NATIONAL HARBOR, Md. — The U.S. Navy plans to operate a fleet of crewed and unmanned platforms within the next 10 years — an ambitious timeline that will require the service to quickly develop and mature autonomous systems, while ensuring confidence in the technology.
In the air, for example, the Next Generation Air Dominance family of systems set to replace the Super Hornet fighter fleet will include a combination of the piloted F/A-XX fighter with drones dubbed loyal wingmen. This is something the Navy already budgeted for, even as it’s only barely scratched the surface of testing how a large UAV can interact with the air wing.
Still, the Navy is confident unmanned technology will be central to nearly everything it does in the future, according to Vice Adm. Scott Conn, the deputy chief of naval operations for warfighting requirements and capabilities. Indeed, the chief of naval operations has called for six D’s — more distance, deception, defense, distribution, delivery and decision advantage — and unmanned can play a role in most or all of those.
Conn told Defense News in an April 4 interview that early operations of large unmanned aircraft, surface systems and underwater vessels will likely be tethered to a manned platform as the Navy learns to trust the technology. A fighter pilot by trade, Conn likened unmanned systems to the smart weapons affixed to fighter jets.
“I’ve carried a lot of them, and I’ve employed a few of them. Not one of them was very smart; they were obedient. They did what they were told,” Conn said at the Navy League’s annual Sea-Air-Space conference.
Similarly with unmanned systems, he added, “how do we assure that those — whether it’s in the air, on the surface or in the subsurface — are going to be obedient in terms of what they’re programmed to do in a complex environment? And until we have a full understanding of that level of obedience, then they’re probably going to be tethered to a ship [or] another aircraft.”
Chief of Naval Operations Adm. Mike Gilday made similar remarks to reporters later that day, discussing the potential use of unmanned vessels for resupplying Marines in the Pacific.
“We do see great potential in leveraging unmanned in a lead/follow-like manner … to sustain a force forward. If you think about what we’re doing in the air with Next Generation [Air Dominance], where you would have a quarterback that would be a manned [tactical aircraft] with unmanned as his or her wingmen, same kind of approach,” Gilday said.
Conn said the Navy views its modernization efforts as a three-FYDP process, referring to the Future Years Defense Program that lays out budget plans five years in advance. In this first FYDP, from fiscal 2024 through fiscal 2028, the Navy is investing in buying and testing unmanned prototypes. In the second FYDP, from FY29 through FY33, the manned-unmanned fleet will become reality.
That means the service needs to modify aircraft carriers now so they can accommodate the MQ-25A Stingray unmanned aerial tanker, which Conn called this decade’s “pathfinder” for the Next Generation Air Dominance drones that will join the air wing.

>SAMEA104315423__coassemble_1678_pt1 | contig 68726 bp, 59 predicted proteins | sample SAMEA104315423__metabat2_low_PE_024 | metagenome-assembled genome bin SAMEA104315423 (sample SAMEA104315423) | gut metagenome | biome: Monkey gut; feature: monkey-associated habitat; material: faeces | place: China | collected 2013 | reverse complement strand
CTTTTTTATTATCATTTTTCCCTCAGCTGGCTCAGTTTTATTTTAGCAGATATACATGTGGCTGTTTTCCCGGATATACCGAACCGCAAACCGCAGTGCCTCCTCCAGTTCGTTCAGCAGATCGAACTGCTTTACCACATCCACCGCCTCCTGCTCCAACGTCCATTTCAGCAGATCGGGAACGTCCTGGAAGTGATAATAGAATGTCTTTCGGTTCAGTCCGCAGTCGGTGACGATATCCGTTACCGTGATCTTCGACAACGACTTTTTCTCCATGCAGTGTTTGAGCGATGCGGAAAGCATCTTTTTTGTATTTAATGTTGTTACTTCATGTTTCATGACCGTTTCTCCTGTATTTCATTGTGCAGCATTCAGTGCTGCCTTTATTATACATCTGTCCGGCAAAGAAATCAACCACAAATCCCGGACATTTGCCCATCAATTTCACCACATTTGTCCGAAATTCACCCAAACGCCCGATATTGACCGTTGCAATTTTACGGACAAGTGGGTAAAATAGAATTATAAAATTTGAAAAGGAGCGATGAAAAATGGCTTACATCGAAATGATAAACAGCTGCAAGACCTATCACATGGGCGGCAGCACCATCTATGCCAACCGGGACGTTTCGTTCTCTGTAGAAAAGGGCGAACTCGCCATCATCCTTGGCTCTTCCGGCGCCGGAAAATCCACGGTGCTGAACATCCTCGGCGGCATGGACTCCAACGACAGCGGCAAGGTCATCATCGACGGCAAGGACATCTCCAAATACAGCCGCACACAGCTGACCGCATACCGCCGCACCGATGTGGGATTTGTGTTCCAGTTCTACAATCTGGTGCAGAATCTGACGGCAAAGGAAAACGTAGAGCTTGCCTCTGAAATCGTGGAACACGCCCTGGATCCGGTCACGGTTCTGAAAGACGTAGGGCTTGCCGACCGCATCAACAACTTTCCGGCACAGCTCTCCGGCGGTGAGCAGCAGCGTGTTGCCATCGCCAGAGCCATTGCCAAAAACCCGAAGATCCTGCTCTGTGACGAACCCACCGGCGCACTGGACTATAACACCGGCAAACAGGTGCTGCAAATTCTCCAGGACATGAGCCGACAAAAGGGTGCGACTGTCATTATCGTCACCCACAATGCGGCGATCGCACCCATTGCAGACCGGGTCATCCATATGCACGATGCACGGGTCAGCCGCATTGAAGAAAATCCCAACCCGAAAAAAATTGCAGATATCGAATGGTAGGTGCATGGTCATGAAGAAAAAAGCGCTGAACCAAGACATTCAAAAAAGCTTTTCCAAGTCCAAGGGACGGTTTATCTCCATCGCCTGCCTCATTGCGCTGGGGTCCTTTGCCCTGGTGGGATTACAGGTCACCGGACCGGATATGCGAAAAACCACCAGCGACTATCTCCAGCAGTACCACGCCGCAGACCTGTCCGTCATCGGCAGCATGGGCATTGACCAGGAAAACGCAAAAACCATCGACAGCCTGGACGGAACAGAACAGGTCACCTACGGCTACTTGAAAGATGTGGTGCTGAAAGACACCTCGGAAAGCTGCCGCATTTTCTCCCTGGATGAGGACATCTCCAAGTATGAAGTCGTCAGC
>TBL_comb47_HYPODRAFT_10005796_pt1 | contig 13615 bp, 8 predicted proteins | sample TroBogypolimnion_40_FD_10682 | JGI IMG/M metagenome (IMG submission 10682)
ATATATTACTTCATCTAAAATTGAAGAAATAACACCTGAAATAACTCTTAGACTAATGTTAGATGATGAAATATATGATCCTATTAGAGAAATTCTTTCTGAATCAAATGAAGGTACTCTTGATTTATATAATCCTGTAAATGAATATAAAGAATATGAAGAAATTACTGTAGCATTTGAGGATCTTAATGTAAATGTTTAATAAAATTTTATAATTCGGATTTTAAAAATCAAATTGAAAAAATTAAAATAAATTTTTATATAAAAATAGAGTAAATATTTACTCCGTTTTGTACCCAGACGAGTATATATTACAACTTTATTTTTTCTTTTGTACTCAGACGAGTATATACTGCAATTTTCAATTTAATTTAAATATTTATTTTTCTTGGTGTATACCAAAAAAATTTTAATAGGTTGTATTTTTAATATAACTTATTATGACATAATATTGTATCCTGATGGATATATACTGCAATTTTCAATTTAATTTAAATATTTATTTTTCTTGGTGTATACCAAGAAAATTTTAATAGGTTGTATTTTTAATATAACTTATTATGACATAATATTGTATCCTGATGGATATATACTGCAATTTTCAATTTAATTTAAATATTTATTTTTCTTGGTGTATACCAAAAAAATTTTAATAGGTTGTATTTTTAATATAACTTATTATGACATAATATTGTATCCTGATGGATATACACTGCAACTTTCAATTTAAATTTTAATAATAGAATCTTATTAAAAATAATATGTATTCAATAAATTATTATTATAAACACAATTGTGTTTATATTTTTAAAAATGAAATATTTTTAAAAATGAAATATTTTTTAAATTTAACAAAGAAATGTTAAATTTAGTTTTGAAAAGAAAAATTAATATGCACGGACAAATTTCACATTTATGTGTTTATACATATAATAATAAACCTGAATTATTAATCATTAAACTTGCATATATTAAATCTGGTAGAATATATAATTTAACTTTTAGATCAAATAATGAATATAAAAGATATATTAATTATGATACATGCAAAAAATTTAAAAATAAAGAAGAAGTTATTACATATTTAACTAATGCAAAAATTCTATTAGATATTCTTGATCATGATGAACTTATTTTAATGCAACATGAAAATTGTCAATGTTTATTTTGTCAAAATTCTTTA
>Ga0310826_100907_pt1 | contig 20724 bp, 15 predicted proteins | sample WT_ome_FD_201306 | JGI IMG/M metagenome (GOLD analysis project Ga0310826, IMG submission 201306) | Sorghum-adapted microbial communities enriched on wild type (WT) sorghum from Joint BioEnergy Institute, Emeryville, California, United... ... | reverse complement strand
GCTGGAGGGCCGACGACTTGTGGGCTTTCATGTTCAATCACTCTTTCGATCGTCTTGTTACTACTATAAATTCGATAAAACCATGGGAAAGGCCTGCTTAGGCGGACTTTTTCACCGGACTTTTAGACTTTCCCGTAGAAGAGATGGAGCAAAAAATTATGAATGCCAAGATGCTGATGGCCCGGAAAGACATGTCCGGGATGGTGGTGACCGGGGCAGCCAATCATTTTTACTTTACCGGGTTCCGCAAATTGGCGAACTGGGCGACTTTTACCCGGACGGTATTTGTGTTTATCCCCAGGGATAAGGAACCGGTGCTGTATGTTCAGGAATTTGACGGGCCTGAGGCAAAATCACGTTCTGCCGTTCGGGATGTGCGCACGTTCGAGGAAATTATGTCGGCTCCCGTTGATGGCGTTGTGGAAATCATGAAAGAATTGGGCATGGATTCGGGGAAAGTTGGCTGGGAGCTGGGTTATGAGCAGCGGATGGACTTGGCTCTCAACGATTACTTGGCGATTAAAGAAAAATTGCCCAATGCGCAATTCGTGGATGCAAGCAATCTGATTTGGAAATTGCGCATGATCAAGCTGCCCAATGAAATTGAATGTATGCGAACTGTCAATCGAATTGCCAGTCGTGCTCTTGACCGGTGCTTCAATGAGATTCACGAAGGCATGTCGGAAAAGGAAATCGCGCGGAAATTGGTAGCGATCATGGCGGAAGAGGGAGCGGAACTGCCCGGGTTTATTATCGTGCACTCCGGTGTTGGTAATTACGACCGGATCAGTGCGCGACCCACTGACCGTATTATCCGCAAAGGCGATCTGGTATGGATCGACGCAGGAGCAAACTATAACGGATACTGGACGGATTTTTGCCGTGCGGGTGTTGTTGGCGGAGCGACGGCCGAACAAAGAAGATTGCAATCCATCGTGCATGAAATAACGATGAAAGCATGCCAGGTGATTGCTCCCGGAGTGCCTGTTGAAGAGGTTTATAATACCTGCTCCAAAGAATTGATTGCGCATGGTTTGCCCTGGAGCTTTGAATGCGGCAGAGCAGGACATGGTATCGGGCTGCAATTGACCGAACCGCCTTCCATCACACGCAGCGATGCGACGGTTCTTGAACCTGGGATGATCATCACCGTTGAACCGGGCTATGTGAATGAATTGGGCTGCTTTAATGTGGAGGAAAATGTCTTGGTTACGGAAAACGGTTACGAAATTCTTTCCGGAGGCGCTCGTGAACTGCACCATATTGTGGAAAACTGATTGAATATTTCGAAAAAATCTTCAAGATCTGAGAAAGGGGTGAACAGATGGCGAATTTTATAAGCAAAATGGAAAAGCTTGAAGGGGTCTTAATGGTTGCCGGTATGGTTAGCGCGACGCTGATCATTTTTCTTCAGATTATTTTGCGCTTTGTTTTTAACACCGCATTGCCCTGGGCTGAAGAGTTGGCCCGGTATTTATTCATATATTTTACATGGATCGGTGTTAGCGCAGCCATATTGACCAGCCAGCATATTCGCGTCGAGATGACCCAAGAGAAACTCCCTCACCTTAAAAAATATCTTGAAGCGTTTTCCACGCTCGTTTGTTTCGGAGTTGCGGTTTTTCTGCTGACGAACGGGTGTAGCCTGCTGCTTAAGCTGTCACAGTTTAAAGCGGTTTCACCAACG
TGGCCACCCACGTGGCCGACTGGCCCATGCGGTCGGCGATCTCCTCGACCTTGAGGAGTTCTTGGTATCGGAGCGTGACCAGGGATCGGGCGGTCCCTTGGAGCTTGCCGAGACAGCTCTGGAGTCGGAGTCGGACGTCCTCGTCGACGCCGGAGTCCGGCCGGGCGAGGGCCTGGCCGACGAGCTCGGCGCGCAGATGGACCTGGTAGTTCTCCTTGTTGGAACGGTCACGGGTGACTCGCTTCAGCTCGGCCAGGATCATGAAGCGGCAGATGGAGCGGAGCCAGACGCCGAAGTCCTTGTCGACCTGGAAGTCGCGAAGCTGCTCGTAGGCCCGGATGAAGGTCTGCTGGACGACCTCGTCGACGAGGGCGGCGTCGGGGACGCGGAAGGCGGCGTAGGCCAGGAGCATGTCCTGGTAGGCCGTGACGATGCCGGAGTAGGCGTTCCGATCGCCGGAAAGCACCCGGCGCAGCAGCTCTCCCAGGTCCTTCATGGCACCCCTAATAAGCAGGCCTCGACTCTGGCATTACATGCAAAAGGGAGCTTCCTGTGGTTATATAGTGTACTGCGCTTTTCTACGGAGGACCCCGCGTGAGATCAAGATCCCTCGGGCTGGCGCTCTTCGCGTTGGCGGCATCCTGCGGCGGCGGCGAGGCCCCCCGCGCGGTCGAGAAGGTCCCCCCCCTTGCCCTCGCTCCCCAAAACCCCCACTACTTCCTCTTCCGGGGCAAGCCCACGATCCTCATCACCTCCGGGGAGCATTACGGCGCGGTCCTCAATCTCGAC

On the ocean surface, that schedule means the Navy must stress the hull, mechanical and electrical systems on unmanned surface vessel prototypes to ensure they can operate for weeks and months without human intervention. The service must also gain confidence in the sensing and autonomy technology of the USVs through operations in complex environments. And the Navy needs to develop networks, combat systems and payloads to make these USVs operationally effective.
Several leaders at Sea-Air-Space presented updates on key unmanned programs. Here are a few:
Gilday outlined a path to award a construction contract on the first Large Unmanned Surface Vehicles in FY25.
“The [capability development document] is being developed right now. It will deliver in ’23, and it actually lays out the specific requirement for LUSV,” he said during a lunchtime speech April 4.
Meanwhile, the Navy is turning to industry to begin tests on engineering plant designs that are reliable enough to operate for a month or more at sea without human intervention.
He told reporters after his speech that “within two months, we’ll be doing land-based engineering testing” at commercial test locations. Rather than wait until the Navy finalizes requirements and selects a vendor to put its design through round-the-clock operations ashore, the service plans to start testing multiple industry offerings now.
Defense News previously reported the Navy would begin industry-led testing even as the service builds a test site at Naval Surface Warfare Center Philadelphia Division in Pennsylvania.
Following a year of testing at these industry sites, the Navy will “decide how we’re going to put that engineering plant together and then make the investment in a land-based test site up in Philly, where we’ll run that engineering plant just like we’ve done with [destroyers], just like we intend to do with frigate[s],” Gilday said.
Gilday noted the service will complete the requirements document by the end of FY23; the land-based testing at commercial sites will begin in the next two months and wrap up in FY24; and the Navy will select an LUSV builder by the end of FY25.